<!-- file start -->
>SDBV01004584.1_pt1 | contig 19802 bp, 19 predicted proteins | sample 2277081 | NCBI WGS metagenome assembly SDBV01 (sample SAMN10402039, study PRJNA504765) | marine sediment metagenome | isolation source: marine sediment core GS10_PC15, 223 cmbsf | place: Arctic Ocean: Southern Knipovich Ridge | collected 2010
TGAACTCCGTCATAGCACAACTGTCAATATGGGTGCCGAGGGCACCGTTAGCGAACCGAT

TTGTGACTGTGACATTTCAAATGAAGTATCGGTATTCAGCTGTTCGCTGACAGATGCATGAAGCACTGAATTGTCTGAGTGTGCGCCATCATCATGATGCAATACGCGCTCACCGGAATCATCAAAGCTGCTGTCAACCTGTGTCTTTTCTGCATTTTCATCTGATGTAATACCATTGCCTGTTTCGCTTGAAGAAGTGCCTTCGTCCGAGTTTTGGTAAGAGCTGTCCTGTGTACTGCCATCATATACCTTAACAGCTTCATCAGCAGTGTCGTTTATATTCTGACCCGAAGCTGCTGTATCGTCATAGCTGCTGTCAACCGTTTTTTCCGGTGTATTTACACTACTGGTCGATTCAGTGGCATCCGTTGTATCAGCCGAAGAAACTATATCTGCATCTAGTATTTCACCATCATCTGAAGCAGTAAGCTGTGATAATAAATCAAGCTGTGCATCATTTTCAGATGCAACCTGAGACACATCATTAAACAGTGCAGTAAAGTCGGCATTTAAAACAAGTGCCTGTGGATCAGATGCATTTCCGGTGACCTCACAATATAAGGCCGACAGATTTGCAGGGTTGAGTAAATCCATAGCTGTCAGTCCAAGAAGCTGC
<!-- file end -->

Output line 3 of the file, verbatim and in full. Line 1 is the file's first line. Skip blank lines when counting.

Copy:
TTGTGACTGTGACATTTCAAATGAAGTATCGGTATTCAGCTGTTCGCTGACAGATGCATGAAGCACTGAATTGTCTGAGTGTGCGCCATCATCATGATGCAATACGCGCTCACCGGAATCATCAAAGCTGCTGTCAACCTGTGTCTTTTCTGCATTTTCATCTGATGTAATACCATTGCCTGTTTCGCTTGAAGAAGTGCCTTCGTCCGAGTTTTGGTAAGAGCTGTCCTGTGTACTGCCATCATATACCTTAACAGCTTCATCAGCAGTGTCGTTTATATTCTGACCCGAAGCTGCTGTATCGTCATAGCTGCTGTCAACCGTTTTTTCCGGTGTATTTACACTACTGGTCGATTCAGTGGCATCCGTTGTATCAGCCGAAGAAACTATATCTGCATCTAGTATTTCACCATCATCTGAAGCAGTAAGCTGTGATAATAAATCAAGCTGTGCATCATTTTCAGATGCAACCTGAGACACATCATTAAACAGTGCAGTAAAGTCGGCATTTAAAACAAGTGCCTGTGGATCAGATGCATTTCCGGTGACCTCACAATATAAGGCCGACAGATTTGCAGGGTTGAGTAAATCCATAGCTGTCAGTCCAAGAAGCTGC